In the penultimate instalment of our '12 Days of Christmas' series, we highlight three pension law developments from 2019.
New Beneficial Ownership Rules for Trusts
We reported in February on Irish regulations (the European Union (Anti-Money Laundering: Beneficial Ownership of Trusts) Regulations 2019) that were introduced on foot of the Fourth Anti-Money Laundering Directive (2015/849).These Regulations require trustees to maintain a register of information regarding a trust's beneficial owners. Trustees must take "all reasonable steps" to obtain and hold adequate, accurate and current information in respect of the trust's beneficial owners in an internal register.
The definition of “beneficial owner” and how the concept applies to pension schemes is open to interpretation and practice has yet to develop in this area.
The information regarding the trust's beneficial owners will eventually be used to populate a central register maintained by a State agency. It will be accessible by the Revenue Commissioners, other nominated competent authorities and any natural or legal person that can demonstrate a “legitimate interest” in the information. The deadline for the establishment of a central register for trusts has been extended to 10 March 2020 by the Fifth Anti-Money Laundering Directive (2018/843). Further Irish regulations are expected before that date.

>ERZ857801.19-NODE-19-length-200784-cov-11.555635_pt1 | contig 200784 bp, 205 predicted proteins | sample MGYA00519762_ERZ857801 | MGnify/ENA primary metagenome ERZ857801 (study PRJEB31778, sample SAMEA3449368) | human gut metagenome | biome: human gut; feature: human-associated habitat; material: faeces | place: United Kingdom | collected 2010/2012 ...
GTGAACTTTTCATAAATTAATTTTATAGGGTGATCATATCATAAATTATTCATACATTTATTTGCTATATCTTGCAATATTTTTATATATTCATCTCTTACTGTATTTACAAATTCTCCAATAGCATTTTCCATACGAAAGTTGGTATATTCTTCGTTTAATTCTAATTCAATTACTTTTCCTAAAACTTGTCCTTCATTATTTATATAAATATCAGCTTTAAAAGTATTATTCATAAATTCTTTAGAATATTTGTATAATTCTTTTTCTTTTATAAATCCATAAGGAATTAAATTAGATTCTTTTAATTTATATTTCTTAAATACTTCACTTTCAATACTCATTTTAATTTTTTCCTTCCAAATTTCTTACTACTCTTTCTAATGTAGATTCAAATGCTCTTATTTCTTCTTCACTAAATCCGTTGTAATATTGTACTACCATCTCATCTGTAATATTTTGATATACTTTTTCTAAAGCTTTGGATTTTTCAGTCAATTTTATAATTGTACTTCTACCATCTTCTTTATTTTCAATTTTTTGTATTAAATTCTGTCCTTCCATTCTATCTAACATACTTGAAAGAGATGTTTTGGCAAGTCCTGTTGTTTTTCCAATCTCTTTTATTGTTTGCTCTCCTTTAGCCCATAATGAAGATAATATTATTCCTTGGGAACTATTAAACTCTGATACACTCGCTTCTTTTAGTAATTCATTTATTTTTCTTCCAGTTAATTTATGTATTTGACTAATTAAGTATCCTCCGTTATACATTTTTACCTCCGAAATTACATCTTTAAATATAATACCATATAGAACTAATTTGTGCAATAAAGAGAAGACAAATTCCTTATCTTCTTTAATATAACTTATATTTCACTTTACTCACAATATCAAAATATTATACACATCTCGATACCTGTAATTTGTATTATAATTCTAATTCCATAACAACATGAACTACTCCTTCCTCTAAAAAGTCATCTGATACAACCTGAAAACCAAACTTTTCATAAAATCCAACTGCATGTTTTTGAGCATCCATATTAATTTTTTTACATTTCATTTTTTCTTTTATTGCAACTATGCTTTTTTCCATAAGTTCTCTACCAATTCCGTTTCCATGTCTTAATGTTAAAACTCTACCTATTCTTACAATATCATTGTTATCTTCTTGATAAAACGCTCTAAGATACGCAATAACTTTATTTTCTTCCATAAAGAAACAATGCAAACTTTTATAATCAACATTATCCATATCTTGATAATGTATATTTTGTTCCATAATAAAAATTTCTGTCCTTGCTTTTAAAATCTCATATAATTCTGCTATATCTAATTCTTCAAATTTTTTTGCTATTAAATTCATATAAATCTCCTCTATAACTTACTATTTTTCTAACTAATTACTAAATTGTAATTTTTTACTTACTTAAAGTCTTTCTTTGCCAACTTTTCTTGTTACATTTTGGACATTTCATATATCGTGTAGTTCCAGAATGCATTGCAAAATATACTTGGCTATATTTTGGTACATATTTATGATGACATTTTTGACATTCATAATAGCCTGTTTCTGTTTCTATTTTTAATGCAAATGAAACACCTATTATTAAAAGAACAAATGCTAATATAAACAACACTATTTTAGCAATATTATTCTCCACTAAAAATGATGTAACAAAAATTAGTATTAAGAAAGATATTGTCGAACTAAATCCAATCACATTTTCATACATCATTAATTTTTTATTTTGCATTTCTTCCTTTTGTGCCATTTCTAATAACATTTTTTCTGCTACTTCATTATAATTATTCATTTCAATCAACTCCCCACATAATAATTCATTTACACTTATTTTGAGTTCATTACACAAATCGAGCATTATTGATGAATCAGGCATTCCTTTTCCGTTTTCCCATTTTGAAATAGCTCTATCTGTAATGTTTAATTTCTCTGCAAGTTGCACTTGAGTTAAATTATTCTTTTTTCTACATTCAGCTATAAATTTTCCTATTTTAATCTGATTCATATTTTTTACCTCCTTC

Master Trusts Proposals
In June we commented on the revised proposals from the Pensions Authority for master trusts following its consultation in 2018 on the master trust subject. We focused on some of the practical implications of these proposals for existing master trusts, including the proposed capitalisation requirements. We noted at that time that the proposals won't be adopted into formal codes of practice until IORP II is transposed. There is still some uncertainty about the transposition timeline for IORP II, but it is expected to occur during 2020 at which point the codes of practice for master trusts may be published.
New Pension Rights for Migrant Workers
We commented on the implementation of aspects of the Portability Directive (by the European Union (Supplementary Pension Rights) Regulations 2019) into Irish law and the new pension rights this creates for migrant workers (known as "outgoing workers"). We highlighted the difficulty employers and trustees are likely to face in identifying who in their workforce is an "outgoing worker" with enhanced pension rights.
The Pensions Authority has since issued a guidance note on the topic. It has recommended that trustees and employers put in place processes to determine whether a person is an "outgoing worker", both on commencing service and on leaving service. These new rules will have an impact on employers in Ireland with a significant turnover in staff who join from or move to other EU member states.